Exercise 3: The Backward Lunge to Knee Drive: 

Benefits: It’s not uncommon for women runners to find that their hips are extremely tight after running. Making sure our hip muscles are loose and warmed up before we run will also help loosen these muscles post-run. By combining a backward lunge with a knee drive and hold, we warm up our glutes, quads and hips, which improves single leg hip strength and stability. The reverse lunge is important for increasing our hip’s range of motion, while the knee drive works to increase our muscular endurance. This exercise is also great for enhancing balance and improving core stability.


Exercise: To begin, start with a backward lunge. Then, drive the leg in the backward lunge position forward into a knee drive position, so that you are in a figure 4 stance with the raised knee in the air. Repeat this sequence ten times on each leg. Subsequently, switch sides and perform the exercise ten times on the opposite side.

Exercise 4: The Marching Drill 

Benefits: For the final exercise, we’ll integrate elements from the earlier exercises into a dynamic marching drill. The purpose of this exercise is to warm up our muscles and simulate the proper motor pattern and knee lift that we do when running. This marching drill also works on our landing technique so when we get out there on the trail, we have proper running form for optimal performance!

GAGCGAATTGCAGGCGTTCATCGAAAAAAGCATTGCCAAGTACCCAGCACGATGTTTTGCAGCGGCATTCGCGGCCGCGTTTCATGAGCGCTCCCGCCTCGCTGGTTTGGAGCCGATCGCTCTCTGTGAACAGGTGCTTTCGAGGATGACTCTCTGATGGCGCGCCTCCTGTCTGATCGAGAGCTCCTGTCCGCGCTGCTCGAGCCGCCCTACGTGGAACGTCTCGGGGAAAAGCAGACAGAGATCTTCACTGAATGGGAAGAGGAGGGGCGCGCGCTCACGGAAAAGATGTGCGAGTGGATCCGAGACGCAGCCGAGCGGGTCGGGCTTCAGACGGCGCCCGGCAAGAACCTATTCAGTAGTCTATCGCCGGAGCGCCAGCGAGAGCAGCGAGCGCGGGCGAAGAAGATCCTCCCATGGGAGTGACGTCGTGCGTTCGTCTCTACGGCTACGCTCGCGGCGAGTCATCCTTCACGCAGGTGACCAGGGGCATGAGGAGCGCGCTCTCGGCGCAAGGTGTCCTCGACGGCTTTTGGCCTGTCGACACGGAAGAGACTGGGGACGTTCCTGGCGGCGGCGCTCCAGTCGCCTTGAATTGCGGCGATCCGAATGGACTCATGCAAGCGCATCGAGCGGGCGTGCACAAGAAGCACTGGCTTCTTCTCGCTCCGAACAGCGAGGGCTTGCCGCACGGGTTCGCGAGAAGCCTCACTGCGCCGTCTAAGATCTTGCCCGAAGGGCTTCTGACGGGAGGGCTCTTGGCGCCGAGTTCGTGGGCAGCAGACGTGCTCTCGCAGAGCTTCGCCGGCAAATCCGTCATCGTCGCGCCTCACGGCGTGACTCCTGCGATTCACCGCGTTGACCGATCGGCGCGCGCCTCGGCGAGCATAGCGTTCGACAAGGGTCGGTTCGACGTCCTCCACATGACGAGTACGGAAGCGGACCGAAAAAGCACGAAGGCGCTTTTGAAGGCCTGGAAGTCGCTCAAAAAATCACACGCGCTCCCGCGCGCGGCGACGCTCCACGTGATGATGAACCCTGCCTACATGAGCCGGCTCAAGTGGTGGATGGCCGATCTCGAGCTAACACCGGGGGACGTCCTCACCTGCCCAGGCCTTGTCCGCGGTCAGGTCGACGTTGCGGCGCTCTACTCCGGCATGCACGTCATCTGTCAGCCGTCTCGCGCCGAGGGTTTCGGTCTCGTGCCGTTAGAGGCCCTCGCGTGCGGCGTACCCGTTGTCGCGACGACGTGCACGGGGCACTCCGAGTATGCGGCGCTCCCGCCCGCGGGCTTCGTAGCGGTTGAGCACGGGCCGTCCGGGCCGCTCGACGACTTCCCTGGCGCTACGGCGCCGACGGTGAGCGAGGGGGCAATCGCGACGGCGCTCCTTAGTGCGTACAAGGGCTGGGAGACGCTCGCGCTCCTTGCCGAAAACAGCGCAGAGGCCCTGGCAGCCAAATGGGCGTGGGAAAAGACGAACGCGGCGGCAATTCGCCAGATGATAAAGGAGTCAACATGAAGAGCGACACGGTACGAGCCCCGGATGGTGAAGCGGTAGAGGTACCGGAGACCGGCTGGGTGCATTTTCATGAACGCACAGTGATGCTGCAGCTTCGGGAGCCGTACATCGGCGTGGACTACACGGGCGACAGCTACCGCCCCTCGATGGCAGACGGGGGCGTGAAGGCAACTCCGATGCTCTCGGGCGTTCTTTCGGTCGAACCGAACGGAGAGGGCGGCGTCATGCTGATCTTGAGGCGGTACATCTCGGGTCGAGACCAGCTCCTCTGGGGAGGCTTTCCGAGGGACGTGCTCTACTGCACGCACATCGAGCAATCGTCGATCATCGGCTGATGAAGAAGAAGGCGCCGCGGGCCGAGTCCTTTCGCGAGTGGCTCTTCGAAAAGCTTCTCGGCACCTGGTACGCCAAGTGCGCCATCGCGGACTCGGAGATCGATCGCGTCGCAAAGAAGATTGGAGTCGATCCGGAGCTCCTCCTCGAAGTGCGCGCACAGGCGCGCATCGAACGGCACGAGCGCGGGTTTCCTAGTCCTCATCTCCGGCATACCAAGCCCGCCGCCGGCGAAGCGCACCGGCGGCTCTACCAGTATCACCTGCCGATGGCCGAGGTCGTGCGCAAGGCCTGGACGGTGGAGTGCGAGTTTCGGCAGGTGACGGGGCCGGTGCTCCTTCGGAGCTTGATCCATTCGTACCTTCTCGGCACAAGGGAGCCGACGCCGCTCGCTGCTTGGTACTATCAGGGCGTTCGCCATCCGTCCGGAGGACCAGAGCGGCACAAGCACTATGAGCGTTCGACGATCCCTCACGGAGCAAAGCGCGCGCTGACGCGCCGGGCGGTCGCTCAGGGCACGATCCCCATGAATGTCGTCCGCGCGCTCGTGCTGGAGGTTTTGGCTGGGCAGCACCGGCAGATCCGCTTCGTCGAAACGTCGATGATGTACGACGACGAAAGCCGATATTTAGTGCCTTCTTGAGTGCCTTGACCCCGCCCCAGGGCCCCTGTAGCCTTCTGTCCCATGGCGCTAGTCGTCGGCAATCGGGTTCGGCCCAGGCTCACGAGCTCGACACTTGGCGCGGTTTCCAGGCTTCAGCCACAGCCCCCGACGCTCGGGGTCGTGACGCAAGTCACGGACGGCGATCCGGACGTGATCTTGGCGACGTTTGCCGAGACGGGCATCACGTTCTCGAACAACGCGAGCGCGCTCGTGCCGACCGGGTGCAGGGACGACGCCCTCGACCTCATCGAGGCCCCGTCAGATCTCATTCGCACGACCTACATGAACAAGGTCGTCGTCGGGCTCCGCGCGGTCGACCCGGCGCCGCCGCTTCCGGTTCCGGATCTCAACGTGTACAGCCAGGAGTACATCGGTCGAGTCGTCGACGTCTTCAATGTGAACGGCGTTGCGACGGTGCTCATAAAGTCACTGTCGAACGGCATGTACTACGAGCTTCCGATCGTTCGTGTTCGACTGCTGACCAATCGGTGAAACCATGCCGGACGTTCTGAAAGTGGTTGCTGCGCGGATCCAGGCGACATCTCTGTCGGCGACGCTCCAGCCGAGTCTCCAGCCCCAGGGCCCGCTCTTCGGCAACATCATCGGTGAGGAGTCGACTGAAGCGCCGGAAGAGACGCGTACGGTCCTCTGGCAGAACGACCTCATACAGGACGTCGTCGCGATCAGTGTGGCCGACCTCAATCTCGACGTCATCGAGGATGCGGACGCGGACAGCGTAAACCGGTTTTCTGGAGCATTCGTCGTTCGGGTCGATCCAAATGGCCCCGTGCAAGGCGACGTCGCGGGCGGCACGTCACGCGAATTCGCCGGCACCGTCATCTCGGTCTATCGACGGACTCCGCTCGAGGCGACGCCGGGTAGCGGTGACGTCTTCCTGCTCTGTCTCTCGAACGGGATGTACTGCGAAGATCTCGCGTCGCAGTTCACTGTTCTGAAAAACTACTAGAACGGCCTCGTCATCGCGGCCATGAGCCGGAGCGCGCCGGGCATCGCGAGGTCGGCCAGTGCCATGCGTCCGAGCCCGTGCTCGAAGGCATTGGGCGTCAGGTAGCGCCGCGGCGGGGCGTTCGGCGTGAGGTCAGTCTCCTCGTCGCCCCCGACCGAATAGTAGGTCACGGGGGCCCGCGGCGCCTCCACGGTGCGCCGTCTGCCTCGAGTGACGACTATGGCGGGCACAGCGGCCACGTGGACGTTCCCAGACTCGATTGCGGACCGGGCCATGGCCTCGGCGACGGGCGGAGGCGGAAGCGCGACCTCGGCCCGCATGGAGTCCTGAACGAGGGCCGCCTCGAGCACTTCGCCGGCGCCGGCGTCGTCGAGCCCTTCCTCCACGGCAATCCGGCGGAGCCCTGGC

Exercise: To begin, stand in place and lift your left knee forward, driving it forward (but not too high like a high knee) while simultaneously rising onto the toes of the opposite foot. Then, switch to the other leg and repeat. Perform this sequence 5-6 times in a stationary position. Once comfortable with the stationary version, begin moving forward while maintaining the same motion. When landing, ensure that your feet intersect each other on the ground. This encourages proper foot placement for landing, aiming to have your foot land underneath your body rather than in front of you when running. 

In the whirlwind of our running routines, stretching and warming up often take a backseat, yet the importance cannot be overstated. Incorporating dynamic stretches and warm ups into our pre-run routine not only helps prevent injury, but also sets us up to perform our best on our run! So, lace up, stretch out, and make sure you are your most limber self before hitting the trails - your body will thank you for it!

Looking for more direction on these pre-run exercises? Don’t worry, we have your back! We partnered with Awaken Performance Rehab, Buffalo NY’s Running, Sport, and Spine Physical Therapy Specialists, to develop a quick warm up video so that you are your most prepared self on the trails. While these are four pre-run exercises to help get you started, we always recommend a full warm up prior to running and a full cool down after every run. Don’t currently have a warm up or cool down routine? Check out our resources page for more videos and training plans to incorporate into your running routine!